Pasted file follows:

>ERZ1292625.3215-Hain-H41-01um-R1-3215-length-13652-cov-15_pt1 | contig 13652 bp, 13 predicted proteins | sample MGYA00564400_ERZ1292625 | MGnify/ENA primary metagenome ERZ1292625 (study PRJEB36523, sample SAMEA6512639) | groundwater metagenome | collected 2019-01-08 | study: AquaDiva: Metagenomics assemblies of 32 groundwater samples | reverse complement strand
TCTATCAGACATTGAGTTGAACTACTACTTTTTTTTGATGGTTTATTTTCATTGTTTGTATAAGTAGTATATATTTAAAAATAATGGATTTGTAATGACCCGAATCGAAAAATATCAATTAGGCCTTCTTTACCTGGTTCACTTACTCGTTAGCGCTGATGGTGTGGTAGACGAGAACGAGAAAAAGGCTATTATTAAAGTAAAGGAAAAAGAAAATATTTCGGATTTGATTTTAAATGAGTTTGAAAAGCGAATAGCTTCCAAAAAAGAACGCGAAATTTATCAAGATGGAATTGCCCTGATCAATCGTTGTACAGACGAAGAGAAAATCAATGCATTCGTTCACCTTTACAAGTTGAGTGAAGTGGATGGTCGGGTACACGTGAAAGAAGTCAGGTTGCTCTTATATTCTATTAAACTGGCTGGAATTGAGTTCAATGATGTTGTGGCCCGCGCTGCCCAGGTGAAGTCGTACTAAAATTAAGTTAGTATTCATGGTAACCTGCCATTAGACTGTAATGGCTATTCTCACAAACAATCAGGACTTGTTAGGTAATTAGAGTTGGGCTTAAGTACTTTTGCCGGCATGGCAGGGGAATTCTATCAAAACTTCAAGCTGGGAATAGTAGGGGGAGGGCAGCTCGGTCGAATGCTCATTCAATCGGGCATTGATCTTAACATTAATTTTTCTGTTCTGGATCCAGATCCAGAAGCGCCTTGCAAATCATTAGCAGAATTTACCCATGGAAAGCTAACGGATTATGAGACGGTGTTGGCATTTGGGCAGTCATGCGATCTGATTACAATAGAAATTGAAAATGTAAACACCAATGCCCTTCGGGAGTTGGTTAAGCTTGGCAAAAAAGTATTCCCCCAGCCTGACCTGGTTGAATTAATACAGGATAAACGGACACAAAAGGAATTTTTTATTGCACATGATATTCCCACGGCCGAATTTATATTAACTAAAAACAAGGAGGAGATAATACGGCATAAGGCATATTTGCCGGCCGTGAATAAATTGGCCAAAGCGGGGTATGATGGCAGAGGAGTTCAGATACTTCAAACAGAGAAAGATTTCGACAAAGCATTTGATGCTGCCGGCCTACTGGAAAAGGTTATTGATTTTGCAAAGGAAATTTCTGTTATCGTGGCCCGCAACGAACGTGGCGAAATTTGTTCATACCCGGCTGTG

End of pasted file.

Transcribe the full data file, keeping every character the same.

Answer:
>ERZ1292625.3215-Hain-H41-01um-R1-3215-length-13652-cov-15_pt1 | contig 13652 bp, 13 predicted proteins | sample MGYA00564400_ERZ1292625 | MGnify/ENA primary metagenome ERZ1292625 (study PRJEB36523, sample SAMEA6512639) | groundwater metagenome | collected 2019-01-08 | study: AquaDiva: Metagenomics assemblies of 32 groundwater samples | reverse complement strand
TCTATCAGACATTGAGTTGAACTACTACTTTTTTTTGATGGTTTATTTTCATTGTTTGTATAAGTAGTATATATTTAAAAATAATGGATTTGTAATGACCCGAATCGAAAAATATCAATTAGGCCTTCTTTACCTGGTTCACTTACTCGTTAGCGCTGATGGTGTGGTAGACGAGAACGAGAAAAAGGCTATTATTAAAGTAAAGGAAAAAGAAAATATTTCGGATTTGATTTTAAATGAGTTTGAAAAGCGAATAGCTTCCAAAAAAGAACGCGAAATTTATCAAGATGGAATTGCCCTGATCAATCGTTGTACAGACGAAGAGAAAATCAATGCATTCGTTCACCTTTACAAGTTGAGTGAAGTGGATGGTCGGGTACACGTGAAAGAAGTCAGGTTGCTCTTATATTCTATTAAACTGGCTGGAATTGAGTTCAATGATGTTGTGGCCCGCGCTGCCCAGGTGAAGTCGTACTAAAATTAAGTTAGTATTCATGGTAACCTGCCATTAGACTGTAATGGCTATTCTCACAAACAATCAGGACTTGTTAGGTAATTAGAGTTGGGCTTAAGTACTTTTGCCGGCATGGCAGGGGAATTCTATCAAAACTTCAAGCTGGGAATAGTAGGGGGAGGGCAGCTCGGTCGAATGCTCATTCAATCGGGCATTGATCTTAACATTAATTTTTCTGTTCTGGATCCAGATCCAGAAGCGCCTTGCAAATCATTAGCAGAATTTACCCATGGAAAGCTAACGGATTATGAGACGGTGTTGGCATTTGGGCAGTCATGCGATCTGATTACAATAGAAATTGAAAATGTAAACACCAATGCCCTTCGGGAGTTGGTTAAGCTTGGCAAAAAAGTATTCCCCCAGCCTGACCTGGTTGAATTAATACAGGATAAACGGACACAAAAGGAATTTTTTATTGCACATGATATTCCCACGGCCGAATTTATATTAACTAAAAACAAGGAGGAGATAATACGGCATAAGGCATATTTGCCGGCCGTGAATAAATTGGCCAAAGCGGGGTATGATGGCAGAGGAGTTCAGATACTTCAAACAGAGAAAGATTTCGACAAAGCATTTGATGCTGCCGGCCTACTGGAAAAGGTTATTGATTTTGCAAAGGAAATTTCTGTTATCGTGGCCCGCAACGAACGTGGCGAAATTTGTTCATACCCGGCTGTG